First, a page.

Aug. 19 (Bloomberg) -- Aluminum and zinc rose in London as a jump in home building fueled speculation that demand will accelerate in the U.S., the world’s second-biggest consumer of industrial metals.
Housing starts surged in July to the highest in eight months, U.S. government data showed today. Yesterday, a private report showed confidence among home builders rose in August to the highest in seven months. Zinc goes into household products including brass plumbing fixtures, while aluminum is used in window frames and other building components.
“Two days in a row of decent housing and building numbers is pretty good, especially for a base metal like zinc, which is used in galvanized steel,” Mike Dragosits, a senior commodity strategist at TD Securities in Toronto, said in a telephone interview. “That’s a big part of demand.”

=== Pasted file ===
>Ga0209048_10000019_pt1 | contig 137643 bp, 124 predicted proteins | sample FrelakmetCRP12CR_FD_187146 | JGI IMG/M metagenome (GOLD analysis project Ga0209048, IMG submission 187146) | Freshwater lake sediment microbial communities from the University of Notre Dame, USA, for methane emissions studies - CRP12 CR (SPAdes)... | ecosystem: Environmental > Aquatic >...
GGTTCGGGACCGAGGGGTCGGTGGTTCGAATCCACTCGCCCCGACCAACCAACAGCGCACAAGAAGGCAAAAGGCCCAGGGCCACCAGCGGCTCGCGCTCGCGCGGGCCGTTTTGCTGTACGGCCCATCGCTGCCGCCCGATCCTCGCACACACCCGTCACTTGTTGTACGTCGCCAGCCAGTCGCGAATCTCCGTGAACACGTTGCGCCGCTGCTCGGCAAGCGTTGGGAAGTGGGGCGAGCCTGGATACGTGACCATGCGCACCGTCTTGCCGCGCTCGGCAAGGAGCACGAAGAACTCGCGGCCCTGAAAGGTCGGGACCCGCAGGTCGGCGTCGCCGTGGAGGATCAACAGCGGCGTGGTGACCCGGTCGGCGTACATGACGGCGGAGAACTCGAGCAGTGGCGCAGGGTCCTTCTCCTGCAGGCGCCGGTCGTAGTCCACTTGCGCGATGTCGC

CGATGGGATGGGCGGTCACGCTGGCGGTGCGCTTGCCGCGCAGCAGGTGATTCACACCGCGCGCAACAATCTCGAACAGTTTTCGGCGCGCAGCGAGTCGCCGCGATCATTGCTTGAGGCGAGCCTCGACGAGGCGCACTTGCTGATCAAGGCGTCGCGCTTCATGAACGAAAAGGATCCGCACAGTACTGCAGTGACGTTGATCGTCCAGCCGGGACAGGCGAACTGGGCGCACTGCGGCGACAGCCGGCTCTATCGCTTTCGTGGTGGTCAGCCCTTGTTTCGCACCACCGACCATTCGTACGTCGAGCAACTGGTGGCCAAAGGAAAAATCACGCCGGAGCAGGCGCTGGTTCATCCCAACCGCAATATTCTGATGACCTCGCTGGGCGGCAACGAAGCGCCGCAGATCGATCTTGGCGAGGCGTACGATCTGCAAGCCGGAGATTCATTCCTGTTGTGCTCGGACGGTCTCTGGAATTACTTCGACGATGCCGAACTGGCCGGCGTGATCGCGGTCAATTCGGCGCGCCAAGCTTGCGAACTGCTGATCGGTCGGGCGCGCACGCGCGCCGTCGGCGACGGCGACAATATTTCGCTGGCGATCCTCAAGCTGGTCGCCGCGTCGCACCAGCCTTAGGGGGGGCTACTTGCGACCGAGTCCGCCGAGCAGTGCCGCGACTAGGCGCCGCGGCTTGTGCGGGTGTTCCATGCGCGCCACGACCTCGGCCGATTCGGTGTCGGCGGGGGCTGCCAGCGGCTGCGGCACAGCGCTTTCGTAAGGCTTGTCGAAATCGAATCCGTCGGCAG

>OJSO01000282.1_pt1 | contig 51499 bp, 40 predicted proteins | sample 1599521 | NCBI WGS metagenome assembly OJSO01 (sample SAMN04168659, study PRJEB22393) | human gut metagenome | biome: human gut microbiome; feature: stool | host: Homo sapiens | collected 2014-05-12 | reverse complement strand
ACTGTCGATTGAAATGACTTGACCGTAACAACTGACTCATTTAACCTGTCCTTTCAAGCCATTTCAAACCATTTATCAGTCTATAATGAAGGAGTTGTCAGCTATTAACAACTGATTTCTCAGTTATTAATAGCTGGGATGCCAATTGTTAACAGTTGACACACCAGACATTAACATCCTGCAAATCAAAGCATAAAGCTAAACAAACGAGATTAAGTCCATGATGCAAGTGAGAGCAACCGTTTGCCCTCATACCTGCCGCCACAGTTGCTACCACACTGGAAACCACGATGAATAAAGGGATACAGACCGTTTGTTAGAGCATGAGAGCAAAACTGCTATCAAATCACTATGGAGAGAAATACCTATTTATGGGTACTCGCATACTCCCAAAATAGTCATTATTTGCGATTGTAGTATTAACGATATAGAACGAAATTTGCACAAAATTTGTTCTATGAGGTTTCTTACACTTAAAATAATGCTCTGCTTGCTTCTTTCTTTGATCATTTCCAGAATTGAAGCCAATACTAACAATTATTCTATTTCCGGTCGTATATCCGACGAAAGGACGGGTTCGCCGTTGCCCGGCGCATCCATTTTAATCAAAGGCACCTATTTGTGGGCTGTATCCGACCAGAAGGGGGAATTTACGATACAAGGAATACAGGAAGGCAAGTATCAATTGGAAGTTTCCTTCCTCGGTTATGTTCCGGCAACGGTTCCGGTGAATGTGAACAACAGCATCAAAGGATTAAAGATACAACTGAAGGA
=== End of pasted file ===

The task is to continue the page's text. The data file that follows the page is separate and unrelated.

Zinc for delivery in three months climbed 0.9 percent to $2,302 a metric ton at 5:50 p.m. on the London Metal Exchange. That’s the biggest increase since Aug. 12.
Aluminum for three-month delivery gained 1 percent to $2,039 a ton. The metal also advanced 1 percent yesterday.
The fee to borrow aluminum for a day in London reached $9 a ton, the highest since December 2012. The construction industry accounts for 20 percent of world usage, according to United Co. Rusal, the largest producer.
Aluminum for immediate delivery closed yesterday at a $1.25-a-ton discount to the three-month contract, the smallest gap since Dec. 17, 2012. Stockpiles monitored by the LME are at the lowest since September 2012.
Copper fell 0.5 percent to $6,867.50 a ton ($3.12 a pound) on the LME. Lead and nickel rose, while tin declined.
On the Comex in New York, copper futures for delivery in December lost 0.5 percent to $3.119 a pound.
--With assistance from Agnieszka Troszkiewicz in London.